Canada Releases National Open Data Proposal


The Harper government in Canada has released the proposal for the next phase of its national open data plan. If approved it would effectively create a national marketplace for commercializing open data. The proposal calls for an open data by default mandate for federal agencies and offices, and would create an open data institute to foster the use of open data for commercial development.

Canada joined the Open Government Partnership and open data movement in 2012. Since then, officials have been working through a broad-based federal approach to opening government information.

Items in the proposal include a desire to create national open data information standards, adoption of a common open data license, and a pilot federated open data search with provinces to provide a “no wrong door” approach for accessing open data, so users can easily find and download data regardless of which government open data portal they choose to use.

The proposal also notes the potential $1.3 trillion market opportunity for open data development in North America, and that the federal open data platform is Canada’s means of trying to capture part of that opportunity. “In response to the tremendous commercial opportunity represented by open data, the Government of Canada has announced an investment of $3M over three years to launch a new institute on open data: the Canadian Open Data Exchange (CODEX). {…} The vision of CODEX is that by creating a platform and toolsets to help commercial actors use available datasets, new products and companies may be launched to meet market needs, social challenges will be addressed to improve the quality of life for Canadians, and above all – new jobs will be created,” the proposal says.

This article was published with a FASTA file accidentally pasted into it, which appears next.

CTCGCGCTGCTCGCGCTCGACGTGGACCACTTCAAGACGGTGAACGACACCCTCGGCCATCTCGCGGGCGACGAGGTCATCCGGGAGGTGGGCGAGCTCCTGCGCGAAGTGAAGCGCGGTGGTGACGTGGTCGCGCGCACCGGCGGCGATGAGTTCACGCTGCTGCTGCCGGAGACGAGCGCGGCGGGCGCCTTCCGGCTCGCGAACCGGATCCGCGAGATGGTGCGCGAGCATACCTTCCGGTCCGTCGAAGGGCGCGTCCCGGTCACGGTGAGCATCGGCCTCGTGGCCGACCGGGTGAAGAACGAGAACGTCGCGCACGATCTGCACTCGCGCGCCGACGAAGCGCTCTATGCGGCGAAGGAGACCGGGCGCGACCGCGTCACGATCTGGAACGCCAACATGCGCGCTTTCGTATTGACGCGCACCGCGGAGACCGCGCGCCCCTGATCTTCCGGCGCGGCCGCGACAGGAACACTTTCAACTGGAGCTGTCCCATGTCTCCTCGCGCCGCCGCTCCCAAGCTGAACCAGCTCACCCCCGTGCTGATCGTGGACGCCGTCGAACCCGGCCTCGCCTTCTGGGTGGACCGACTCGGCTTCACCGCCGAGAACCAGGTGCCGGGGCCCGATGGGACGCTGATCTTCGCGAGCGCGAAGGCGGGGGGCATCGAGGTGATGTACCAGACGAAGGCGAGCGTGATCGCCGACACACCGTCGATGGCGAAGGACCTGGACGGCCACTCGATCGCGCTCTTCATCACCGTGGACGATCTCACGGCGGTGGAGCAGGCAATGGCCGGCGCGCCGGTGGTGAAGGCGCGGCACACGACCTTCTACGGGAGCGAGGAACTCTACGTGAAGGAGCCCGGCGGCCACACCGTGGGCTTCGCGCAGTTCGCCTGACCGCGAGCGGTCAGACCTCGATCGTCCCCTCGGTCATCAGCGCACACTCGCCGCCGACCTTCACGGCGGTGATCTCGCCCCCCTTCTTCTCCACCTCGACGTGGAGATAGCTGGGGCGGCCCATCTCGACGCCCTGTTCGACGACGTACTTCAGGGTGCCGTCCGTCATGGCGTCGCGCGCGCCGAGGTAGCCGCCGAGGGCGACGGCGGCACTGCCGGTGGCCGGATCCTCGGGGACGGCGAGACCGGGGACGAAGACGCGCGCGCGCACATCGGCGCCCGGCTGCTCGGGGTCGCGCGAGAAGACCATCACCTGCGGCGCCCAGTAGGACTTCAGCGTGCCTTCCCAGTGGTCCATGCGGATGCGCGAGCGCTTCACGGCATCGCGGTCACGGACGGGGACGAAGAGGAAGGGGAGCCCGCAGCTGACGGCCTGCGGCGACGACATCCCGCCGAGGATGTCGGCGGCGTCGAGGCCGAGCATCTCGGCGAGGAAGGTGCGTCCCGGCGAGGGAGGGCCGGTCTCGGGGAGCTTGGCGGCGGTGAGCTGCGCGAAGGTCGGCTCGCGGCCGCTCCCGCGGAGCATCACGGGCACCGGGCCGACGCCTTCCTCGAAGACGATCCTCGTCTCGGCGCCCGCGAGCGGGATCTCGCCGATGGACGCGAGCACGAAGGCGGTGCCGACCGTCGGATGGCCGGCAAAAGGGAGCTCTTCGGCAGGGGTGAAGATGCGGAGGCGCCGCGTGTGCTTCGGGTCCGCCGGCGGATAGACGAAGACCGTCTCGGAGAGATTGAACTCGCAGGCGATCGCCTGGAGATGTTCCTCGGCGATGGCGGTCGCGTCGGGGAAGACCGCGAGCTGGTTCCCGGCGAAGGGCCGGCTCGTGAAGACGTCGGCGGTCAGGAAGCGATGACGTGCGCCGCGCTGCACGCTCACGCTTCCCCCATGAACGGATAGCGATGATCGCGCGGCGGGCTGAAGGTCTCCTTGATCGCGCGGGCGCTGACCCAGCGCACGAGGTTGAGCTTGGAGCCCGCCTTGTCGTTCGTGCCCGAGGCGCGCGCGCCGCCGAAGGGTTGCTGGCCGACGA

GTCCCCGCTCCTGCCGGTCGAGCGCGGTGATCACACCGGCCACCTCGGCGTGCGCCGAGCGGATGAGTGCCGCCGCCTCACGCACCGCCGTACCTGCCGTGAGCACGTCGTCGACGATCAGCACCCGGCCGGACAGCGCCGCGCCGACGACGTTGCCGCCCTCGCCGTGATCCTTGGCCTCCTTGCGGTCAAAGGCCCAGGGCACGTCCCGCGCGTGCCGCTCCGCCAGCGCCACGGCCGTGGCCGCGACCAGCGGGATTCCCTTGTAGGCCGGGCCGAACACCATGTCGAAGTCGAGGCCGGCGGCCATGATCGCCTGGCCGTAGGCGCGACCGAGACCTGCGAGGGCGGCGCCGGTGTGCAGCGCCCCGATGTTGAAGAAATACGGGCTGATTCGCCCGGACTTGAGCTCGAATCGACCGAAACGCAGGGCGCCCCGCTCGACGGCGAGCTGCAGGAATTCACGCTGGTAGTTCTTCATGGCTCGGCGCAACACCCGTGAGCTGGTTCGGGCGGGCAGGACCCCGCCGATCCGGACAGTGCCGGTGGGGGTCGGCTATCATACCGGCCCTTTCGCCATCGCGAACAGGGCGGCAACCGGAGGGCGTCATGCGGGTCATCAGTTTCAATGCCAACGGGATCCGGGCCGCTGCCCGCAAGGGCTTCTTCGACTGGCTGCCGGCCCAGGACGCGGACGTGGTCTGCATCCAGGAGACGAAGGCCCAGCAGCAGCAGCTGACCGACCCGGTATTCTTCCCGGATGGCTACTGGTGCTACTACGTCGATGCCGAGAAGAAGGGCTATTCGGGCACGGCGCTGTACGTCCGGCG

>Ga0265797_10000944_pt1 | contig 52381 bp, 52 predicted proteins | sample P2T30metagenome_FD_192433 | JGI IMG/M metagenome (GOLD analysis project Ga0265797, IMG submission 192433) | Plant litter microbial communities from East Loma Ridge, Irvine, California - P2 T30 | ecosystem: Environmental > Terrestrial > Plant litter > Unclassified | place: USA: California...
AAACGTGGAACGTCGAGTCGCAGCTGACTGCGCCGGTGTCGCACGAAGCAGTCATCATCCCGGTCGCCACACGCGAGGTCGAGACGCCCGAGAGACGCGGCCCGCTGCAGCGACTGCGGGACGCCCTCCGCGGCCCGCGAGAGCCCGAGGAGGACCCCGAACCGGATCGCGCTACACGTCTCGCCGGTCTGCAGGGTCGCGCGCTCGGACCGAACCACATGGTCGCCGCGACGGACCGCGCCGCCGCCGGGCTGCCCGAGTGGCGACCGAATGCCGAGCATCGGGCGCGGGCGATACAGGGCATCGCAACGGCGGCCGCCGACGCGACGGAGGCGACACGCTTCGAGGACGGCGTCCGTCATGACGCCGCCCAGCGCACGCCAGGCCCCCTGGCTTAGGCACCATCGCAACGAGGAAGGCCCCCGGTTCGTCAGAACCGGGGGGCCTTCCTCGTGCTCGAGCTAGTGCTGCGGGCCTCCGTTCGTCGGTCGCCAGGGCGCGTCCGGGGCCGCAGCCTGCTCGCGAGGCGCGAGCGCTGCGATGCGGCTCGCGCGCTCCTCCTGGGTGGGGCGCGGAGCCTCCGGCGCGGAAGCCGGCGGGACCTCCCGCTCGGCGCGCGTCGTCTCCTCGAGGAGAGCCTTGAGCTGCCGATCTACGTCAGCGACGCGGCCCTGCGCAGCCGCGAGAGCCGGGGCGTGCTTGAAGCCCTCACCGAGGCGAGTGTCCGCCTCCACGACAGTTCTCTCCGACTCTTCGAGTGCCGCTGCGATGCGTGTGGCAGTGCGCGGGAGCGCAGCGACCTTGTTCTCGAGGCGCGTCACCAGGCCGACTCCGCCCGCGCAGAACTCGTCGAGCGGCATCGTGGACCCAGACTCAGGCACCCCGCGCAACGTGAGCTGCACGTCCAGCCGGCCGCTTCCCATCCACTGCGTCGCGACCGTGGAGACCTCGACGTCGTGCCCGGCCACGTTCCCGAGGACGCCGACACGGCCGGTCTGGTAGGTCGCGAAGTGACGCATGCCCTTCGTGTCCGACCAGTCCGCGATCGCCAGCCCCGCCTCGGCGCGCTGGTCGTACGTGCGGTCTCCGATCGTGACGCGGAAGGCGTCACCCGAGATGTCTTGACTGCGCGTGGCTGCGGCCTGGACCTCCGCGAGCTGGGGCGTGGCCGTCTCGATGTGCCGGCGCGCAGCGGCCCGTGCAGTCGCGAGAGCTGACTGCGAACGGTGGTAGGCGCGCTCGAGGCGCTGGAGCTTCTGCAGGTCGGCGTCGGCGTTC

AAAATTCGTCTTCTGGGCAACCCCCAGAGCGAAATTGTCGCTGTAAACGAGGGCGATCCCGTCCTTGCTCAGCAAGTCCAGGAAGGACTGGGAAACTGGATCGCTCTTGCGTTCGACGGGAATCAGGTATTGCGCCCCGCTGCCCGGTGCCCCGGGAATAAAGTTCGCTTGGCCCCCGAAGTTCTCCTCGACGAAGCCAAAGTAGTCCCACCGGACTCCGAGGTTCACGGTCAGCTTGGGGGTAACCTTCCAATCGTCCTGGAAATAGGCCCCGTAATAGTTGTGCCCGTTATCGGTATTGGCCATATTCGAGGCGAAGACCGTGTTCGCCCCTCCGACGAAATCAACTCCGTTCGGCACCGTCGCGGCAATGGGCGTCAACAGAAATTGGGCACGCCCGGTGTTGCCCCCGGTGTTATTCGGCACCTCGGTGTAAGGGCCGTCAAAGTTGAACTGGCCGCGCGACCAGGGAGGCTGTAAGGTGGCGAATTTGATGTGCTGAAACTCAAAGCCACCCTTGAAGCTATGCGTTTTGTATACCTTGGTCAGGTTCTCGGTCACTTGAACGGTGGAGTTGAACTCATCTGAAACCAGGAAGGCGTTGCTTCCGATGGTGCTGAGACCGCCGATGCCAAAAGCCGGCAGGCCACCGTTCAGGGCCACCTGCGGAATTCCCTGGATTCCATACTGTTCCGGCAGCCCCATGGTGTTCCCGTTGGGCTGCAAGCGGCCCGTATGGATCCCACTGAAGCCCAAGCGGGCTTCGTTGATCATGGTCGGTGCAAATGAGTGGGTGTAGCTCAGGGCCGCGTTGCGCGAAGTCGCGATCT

CODEX will be tasked with working on many of the policies included in the proposal, with deliverables completed by 2016. A public comment period is open on the proposal until October 20. The entire proposal is available here.